- Fraser Valley Current
- Their stories, their words: The Climate Disaster Project
Their stories, their words: The Climate Disaster Project
The Fraser Valley Current has partnered with the Climate Disaster Project to publish a collection of 10 eyewitness narratives created in commemoration of the devastation wrought by last year’s atmospheric rivers. You can read each account here.
By Aldyn Chwelos and Sean Holman
A year ago, British Columbia’s most expensive storm rained down on the Fraser Valley.
It was as though the ocean itself was being wrung out above our heads. The torrent severed supply routes and the arteries that connect loved ones. It destroyed homes; drowned livestock and pets; threatened many lives and took others.
As climate change increases the frequency and intensity of such events, disasters will become the most reported news stories in the world.
Too often, the stories of those who lived through these disasters are confined to quotes and statistics about lives lost and damage done.
They become “some person that everyone shows interest in, but nobody knows much about,” as the survivor of another disaster decades earlier described his experience to Belarusian journalist Svetlana Alexievich. “We all turned into some kind of rare exhibits.” Disaster stories too often fail to acknowledge lives lived before the disaster and all the ways that people continue living afterwards.
But as Fraser Valley residents well know, the stories of climate disaster survivors are about more than what was lost and broken.
They’re also about the relationships and resiliency strengthened through this devastation, the healing after, and the hopes and demands that next time be different.
This is why the Fraser Valley Current partnered with the Climate Disaster Project, a new initiative coordinated at the University of Victoria that works with climate disaster survivors to share their full experiences, in their own words.
The work was sponsored by Overstory Media Group and undertaken by students and supervising faculty at post-secondary institutions across the country, including First Nations University of Canada, Kwantlen Polytechnic University, Mount Royal University, and Toronto Metropolitan University.
Together, we created a series of eyewitness accounts that illustrate the range of human experiences precipitated by last year’s floods and the impacts that remain carved into the valley.
To create these narratives, we worked with survivors of the flooding using a trauma-informed interviewing approach where storytellers work with journalists to develop their own interview questions. From those interviews, we created profiles using only the storytellers own words. Before anything was published, each survivor reviewed their story. This is because these are their stories, not ours. In doing so, this collection is an accounting of how ten people remembered what happened to them during last year’s atmospheric rivers.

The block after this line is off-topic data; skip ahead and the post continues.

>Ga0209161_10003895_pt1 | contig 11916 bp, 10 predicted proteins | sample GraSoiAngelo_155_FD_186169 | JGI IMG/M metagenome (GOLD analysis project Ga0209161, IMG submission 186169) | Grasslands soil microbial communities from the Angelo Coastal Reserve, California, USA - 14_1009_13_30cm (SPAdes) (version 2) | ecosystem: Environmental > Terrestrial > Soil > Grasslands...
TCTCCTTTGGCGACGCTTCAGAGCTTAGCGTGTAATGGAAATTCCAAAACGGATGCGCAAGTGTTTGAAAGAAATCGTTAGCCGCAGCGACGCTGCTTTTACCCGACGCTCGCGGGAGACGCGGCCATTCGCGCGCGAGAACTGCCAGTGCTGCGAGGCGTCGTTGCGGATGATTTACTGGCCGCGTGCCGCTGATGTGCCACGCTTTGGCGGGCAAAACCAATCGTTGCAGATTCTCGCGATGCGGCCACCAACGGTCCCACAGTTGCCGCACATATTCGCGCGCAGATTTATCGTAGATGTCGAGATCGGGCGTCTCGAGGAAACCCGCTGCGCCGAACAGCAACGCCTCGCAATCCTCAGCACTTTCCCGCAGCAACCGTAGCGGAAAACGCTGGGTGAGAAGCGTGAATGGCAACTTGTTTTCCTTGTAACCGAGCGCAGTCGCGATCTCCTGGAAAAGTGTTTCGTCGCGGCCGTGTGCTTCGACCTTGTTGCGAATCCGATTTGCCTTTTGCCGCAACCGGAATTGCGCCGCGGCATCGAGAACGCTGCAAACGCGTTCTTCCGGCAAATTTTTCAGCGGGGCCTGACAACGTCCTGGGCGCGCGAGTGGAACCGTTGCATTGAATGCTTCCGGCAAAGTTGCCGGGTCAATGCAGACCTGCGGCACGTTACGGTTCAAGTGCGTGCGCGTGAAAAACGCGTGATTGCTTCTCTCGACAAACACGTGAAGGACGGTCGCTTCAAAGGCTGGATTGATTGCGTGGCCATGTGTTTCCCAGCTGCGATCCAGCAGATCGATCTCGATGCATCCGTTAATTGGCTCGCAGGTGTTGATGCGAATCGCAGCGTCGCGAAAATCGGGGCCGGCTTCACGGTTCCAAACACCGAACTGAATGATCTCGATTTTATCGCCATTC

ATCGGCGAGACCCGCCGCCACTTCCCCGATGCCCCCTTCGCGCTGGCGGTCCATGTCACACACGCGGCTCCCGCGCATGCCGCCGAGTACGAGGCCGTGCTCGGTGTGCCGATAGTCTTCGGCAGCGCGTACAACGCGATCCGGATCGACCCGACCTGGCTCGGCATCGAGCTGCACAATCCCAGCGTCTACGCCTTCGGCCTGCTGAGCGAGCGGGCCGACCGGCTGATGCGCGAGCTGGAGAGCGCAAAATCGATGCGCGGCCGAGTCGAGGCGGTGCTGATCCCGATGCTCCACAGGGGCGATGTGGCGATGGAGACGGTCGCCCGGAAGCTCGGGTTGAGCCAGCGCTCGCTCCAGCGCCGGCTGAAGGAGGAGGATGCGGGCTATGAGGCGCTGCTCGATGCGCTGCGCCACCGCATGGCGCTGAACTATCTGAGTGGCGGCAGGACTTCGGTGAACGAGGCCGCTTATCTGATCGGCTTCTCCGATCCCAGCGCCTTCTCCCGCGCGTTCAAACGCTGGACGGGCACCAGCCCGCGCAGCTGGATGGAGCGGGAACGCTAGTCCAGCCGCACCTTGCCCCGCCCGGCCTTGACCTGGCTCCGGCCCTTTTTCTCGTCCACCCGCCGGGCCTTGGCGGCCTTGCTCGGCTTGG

It’s been a privilege to work with each storyteller in sharing their memories. As journalists, we’re often taught we are the curators and custodians of other peoples’ narratives. But this process has demonstrated that the people we cover know the stories they want to tell, and how to tell them. Our job is to support them in that process. We’re grateful that these storytellers allowed our team the opportunity to listen — and to learn.
Because disasters and the emergencies they create are revealing—even more so in the face of climate change. In fact, the term emergency comes from the Latin emergere, meaning to bring to light. Its opposite, mergere, means to submerge in liquid. These disaster narratives have emerged from last year’s floodwaters as testimony to the devastation and loss caused by the atmospheric rivers. But they also illuminate how we can avoid or mitigate such harm in the future.
As part of their interviews, survivors identified problems and solutions pertaining to both this specific disaster and climate change as a whole. In this way, the narratives exemplify not only great storytelling but also great reporting. The survivors told us about the help they did and didn’t receive during the floods. And they each spoke about the ways they came together with the people around them, be it family, friends, neighbours and even strangers.
“If there’s a silver lining to this flood,” Sumas Prairie resident Alison said, “it is community.” It’s in these communities we’ll find the hope that we can survive climate change together.
Aldyn Chwelos is the Climate Disaster Project’s senior research associate.
Sean Holman is the Climate Disaster Project’s director and the Wayne Crookes Professor of Environmental and Climate Journalism.